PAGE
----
Standard recommended spacing for tomato plants is 3'. Some prefer 4 feet. If heavy pruning is done they can be closer but that is the standard as most all varieties will normally be at least that wide.

As to how pruning can reduce production, as Kathy said, prune/cut off a secondary leader - what some call suckers - and you remove all the fruit that would have been produced by that leader. The less secondary leaders on a plant, the less fruit it produces.

So far I have read that there are two methods, one to increase fruit size, and one to increase fruit yield.

Don't know the source of those claims but ample research shows that any increase in fruit size that results from pruning is marginal. A few fruits may be slightly larger but the majority will be of normal size as it is the genetics of the variety that determines fruit size.

And to my knowledge there is no way that pruning could increase yield when compared to an un-pruned plant much less any proof of that claim. It would defy the very nature of the plant and how it grows and produces fruit.


    Bookmark   June 15, 2013 at 10:00PM
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Your tomato garden is beautiful and I really like the flowers you incorporated into the garden.
I can't tell by looking how tall your supports are. This year I made some supports out of remesh that are almost six feet tall . One of my tomatoes is now at least a foot taller but at almost 6 feet the cage is tall enough so the plant can cascade down if it needs to.
What about your supports? Are they tall enough or do you have add-on stakes or caging?

    Bookmark   June 16, 2013 at 9:41PM
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fcivish(Zone 6 Utah)

Why? That is my question. Why.

Did the "Good Tomato Fairy" come to you and say, "Trim these branches?"

I understand the idea that touching the ground MIGHT possibly promote more disease, but I have serious questions about the science of this (with airborne spores and tomatoes actually GROWING out of the ground, I think the only thing that touching the ground does is make it WET and DIRTY).. Most people will tell you that tomato infections show up first on the very bottom of the plant or the top of the plant, but not on the 'runners' that touch the soil. Or at least that is what I think.

Branches hanging down might make a more bushy, less 'open' plant, affecting sunlight on the main stem (though probably not as much as you think) and restricting airflow (which might promote possible infection, but probably won't make any difference in container grown plants such as you show, which are already being babied, and nurtured, and WATERED by something other than a sprinkler system.

Second or third stems emerging from the ground DO NOT decrease total amount of tomatoes, in my experience. Like stems hanging down they DO tend to make a bushier, less open plant, and decrease airflow, but, again, is this really harmful in your case?

I'm just having trouble wrapping my head around, "Why?"

First of all, remember that tomatoes, in the wild, are GROUND PLANTS. They DO NOT generally climb on trellises, cages, or even other trees and plants.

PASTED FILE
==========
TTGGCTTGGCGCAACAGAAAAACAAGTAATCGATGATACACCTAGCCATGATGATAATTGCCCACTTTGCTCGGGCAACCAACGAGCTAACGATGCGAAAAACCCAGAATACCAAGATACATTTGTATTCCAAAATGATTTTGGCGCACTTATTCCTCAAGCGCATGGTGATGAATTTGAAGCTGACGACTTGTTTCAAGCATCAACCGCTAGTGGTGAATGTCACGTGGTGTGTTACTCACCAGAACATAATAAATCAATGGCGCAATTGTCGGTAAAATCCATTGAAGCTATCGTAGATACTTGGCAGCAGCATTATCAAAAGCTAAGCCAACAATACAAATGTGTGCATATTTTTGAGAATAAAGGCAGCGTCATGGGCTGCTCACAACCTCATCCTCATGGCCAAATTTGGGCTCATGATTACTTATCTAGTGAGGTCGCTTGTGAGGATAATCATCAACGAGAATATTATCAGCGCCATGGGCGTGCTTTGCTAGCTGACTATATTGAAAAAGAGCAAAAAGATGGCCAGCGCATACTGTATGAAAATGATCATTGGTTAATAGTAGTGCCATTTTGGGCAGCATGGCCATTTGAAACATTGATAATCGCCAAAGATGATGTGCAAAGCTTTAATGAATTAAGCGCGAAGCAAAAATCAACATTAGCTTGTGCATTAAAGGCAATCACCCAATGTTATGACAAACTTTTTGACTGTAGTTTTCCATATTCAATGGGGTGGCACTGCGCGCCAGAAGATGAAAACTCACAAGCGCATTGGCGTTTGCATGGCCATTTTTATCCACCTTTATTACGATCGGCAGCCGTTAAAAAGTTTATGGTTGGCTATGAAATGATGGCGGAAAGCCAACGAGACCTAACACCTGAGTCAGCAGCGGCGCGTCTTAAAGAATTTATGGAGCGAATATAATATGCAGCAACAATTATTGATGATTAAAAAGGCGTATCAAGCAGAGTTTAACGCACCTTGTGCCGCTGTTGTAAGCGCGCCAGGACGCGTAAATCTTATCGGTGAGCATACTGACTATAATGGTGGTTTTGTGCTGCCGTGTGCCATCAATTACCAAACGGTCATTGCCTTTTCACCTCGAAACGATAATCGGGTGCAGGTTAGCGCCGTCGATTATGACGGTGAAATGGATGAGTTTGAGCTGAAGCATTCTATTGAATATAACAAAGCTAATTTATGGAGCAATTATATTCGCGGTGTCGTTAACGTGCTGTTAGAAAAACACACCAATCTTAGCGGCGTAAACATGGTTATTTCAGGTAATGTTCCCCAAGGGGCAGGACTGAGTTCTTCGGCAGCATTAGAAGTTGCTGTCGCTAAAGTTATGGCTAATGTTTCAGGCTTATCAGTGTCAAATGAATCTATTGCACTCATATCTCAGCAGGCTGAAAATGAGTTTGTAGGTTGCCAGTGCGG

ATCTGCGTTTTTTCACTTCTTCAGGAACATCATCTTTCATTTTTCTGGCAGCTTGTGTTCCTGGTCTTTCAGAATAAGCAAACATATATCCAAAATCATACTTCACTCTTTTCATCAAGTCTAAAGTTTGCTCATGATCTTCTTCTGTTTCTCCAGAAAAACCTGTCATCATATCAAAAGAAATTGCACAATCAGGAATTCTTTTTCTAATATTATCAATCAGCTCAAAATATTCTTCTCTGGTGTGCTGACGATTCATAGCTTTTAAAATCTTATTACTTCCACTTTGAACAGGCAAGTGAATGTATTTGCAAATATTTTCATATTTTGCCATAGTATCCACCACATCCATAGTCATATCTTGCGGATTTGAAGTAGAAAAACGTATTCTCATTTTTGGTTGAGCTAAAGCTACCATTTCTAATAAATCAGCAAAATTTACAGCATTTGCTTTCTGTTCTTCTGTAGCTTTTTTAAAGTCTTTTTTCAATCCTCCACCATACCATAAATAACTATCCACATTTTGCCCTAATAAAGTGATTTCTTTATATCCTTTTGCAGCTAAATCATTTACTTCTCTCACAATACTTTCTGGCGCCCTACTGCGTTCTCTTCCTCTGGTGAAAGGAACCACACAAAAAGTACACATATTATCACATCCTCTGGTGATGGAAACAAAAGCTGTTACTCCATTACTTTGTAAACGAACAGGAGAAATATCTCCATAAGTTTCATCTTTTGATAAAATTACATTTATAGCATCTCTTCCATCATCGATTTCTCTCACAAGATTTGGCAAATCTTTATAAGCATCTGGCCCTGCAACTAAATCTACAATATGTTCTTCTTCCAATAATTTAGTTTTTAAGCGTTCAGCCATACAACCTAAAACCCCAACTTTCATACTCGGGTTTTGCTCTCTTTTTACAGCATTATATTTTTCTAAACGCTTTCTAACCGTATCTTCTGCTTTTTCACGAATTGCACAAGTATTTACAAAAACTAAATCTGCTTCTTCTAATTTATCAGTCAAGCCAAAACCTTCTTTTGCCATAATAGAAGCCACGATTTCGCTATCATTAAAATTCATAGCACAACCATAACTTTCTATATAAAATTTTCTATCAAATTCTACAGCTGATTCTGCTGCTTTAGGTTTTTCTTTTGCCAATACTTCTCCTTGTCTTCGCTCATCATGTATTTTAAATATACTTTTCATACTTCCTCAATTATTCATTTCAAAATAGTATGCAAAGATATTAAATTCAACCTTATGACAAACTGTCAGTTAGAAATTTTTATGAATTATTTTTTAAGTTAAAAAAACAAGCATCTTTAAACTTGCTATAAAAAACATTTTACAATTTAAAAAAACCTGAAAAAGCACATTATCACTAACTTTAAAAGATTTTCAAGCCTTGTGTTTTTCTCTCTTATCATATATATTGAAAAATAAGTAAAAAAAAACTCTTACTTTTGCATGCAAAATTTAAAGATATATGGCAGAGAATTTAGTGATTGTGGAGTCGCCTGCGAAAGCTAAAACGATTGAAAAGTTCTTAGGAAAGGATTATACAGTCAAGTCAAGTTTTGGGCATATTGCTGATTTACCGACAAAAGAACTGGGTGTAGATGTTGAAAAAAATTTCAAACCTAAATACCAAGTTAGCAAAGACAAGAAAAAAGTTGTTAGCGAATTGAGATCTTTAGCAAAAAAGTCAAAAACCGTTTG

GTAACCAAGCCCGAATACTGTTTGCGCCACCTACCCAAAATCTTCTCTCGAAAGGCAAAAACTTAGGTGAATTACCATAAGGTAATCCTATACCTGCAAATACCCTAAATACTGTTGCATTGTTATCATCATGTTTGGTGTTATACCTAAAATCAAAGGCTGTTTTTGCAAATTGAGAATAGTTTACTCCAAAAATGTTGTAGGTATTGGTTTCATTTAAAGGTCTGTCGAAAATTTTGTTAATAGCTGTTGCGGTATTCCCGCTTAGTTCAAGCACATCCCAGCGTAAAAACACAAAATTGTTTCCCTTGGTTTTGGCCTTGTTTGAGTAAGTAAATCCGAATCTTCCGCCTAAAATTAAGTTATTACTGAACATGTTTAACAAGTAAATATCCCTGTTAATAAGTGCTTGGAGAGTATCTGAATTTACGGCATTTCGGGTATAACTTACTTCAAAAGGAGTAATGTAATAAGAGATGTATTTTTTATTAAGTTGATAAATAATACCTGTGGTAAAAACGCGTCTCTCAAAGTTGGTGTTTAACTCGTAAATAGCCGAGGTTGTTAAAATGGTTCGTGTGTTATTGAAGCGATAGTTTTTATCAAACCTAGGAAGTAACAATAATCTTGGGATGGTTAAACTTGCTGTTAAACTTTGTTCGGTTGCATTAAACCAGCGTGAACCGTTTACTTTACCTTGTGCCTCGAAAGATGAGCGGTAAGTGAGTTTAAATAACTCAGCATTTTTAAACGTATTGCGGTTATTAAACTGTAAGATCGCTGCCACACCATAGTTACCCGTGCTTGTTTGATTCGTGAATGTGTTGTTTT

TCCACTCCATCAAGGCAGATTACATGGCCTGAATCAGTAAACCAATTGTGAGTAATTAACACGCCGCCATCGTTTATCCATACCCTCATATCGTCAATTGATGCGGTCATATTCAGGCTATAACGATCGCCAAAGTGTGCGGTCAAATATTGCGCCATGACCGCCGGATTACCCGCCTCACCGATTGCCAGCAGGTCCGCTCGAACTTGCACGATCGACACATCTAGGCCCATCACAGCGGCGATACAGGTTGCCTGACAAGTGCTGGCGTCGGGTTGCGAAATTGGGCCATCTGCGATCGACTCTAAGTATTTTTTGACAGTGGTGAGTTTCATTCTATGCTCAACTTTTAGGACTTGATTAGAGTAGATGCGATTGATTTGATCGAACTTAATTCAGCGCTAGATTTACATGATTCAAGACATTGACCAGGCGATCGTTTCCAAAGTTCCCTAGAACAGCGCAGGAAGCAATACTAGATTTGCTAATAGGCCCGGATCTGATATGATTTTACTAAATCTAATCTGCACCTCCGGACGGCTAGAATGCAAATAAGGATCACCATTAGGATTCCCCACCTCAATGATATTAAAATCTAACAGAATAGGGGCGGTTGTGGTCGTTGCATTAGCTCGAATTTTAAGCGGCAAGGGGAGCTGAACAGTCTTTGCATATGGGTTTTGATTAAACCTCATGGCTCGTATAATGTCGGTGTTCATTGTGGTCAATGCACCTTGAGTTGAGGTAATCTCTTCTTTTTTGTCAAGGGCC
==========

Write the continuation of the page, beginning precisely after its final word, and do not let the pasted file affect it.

Admittedly, our home/garden tomatoes are essentially THOUSANDS OF GENERATIONS removed from the wild, BUT, they still have most of that innate behavior and genetic makeup.

Secondly, farmers grow their tomatoes as ground plants. They do NOT use trellises, stakes or cages, and they do not trim their plants, EXCEPT in truly artificial environments, such as greenhouses.

So, why would you want to go against these natural and common, genetically programed tomato behaviors? I personally believe the tomato is generally going to be better at growing than we are at trying to direct it's growing. In most cases, stakes, cages, trimming, etc are not NECESSARY, instead they are a convenience chosen by us, for our own purposes. And in the end, you MIGHT be able to increase production and decrease disease, by your own efforts, but most likely nature will do better on its own.

I'm not really a 'natural' or 'organic' hobbyist by any means. I will use fertilizers, chemicals and other techniques the way that we developed them But I do tend to use these things in moderation because I fully believe most organisms have natural characteristics which fit well into their environment, and we mess with them excessively to little or no purpose, most of the time, and to our own peril in excessive cases.

    Bookmark   June 17, 2013 at 9:36AM
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digdirt2(6b-7a No.Cent. AR HZ8 Sun-35)

fcivish - all good questions. Why do any pruning at all is something we discuss (and preach against) here almost daily. Yet despite all that info available both here and at many other reputable sources, some folks continue to insist on doing it.

Some reasons some people give for doing it:

1) my grandpa, dad, a neighbor, a friend, etc. said I have to
2) I planted too close together
3) I used too small a container
4) i can't find any way to support it
5) I read it "somewhere"
6) I heard it will make bigger tomatoes
7) I don't want to have to wait so long for them to get ripe
8) I didn't know the plant would be so "big", "tall", "wide", "shady", etc.
9) etc.


    Bookmark   June 17, 2013 at 10:47AM
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I think you're all right... I tend to over-complicate things. I did however end up trimming the lower branches before I got most of the replies to this thread, as well as the secondary main stem (off my Super Steak as it turns out). All of my plants are indeterminates, except my Independence Day plants which I ended up not touching anyway as it turns out.

To answer Kathy.... I am growing Pineapple Heirloom, Black Krim, Black Zebra, Abe Lincoln, Super Steak, two cherry varieties and some hybrids. Basically two of each. I wanted a nice mixture of hybrids and heirlooms in my first season starting from seed. I'll adjust accordingly next year depending on my results this season.

The cages are only about 3 feet tall so I think I will end up getting longer 6' bamboo sticks rather than adding a second set of cages on top of the first.

I have to say that growing the tomatoes in the geopots is so much better than using rigid containers. I tried three plants in rigid containers last season and all failed.

Two other major factors in my favor this season versus last season is that I am using a 50/50 growing mix (Promix BX and compost) for my containers and I trimmed several enormous branches from my elm trim that were limiting the amount of sunlight my garden received. This also happens to be the first season I grew tomatoes on the side of my garage, which as you can see is working out quite well so far.